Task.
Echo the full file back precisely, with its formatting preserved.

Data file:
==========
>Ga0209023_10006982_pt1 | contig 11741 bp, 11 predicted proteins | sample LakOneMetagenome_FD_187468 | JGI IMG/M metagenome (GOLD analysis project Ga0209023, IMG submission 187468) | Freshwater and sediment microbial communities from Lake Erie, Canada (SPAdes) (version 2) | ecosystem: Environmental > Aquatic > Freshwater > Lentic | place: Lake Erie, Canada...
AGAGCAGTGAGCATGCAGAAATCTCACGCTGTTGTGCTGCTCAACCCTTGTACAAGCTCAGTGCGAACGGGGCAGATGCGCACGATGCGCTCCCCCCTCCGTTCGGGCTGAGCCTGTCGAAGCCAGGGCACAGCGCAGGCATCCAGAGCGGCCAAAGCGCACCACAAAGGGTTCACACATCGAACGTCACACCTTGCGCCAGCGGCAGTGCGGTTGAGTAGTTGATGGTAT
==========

>Ga0209023_10006982_pt1 | contig 11741 bp, 11 predicted proteins | sample LakOneMetagenome_FD_187468 | JGI IMG/M metagenome (GOLD analysis project Ga0209023, IMG submission 187468) | Freshwater and sediment microbial communities from Lake Erie, Canada (SPAdes) (version 2) | ecosystem: Environmental > Aquatic > Freshwater > Lentic | place: Lake Erie, Canada...
AGAGCAGTGAGCATGCAGAAATCTCACGCTGTTGTGCTGCTCAACCCTTGTACAAGCTCAGTGCGAACGGGGCAGATGCGCACGATGCGCTCCCCCCTCCGTTCGGGCTGAGCCTGTCGAAGCCAGGGCACAGCGCAGGCATCCAGAGCGGCCAAAGCGCACCACAAAGGGTTCACACATCGAACGTCACACCTTGCGCCAGCGGCAGTGCGGTTGAGTAGTTGATGGTAT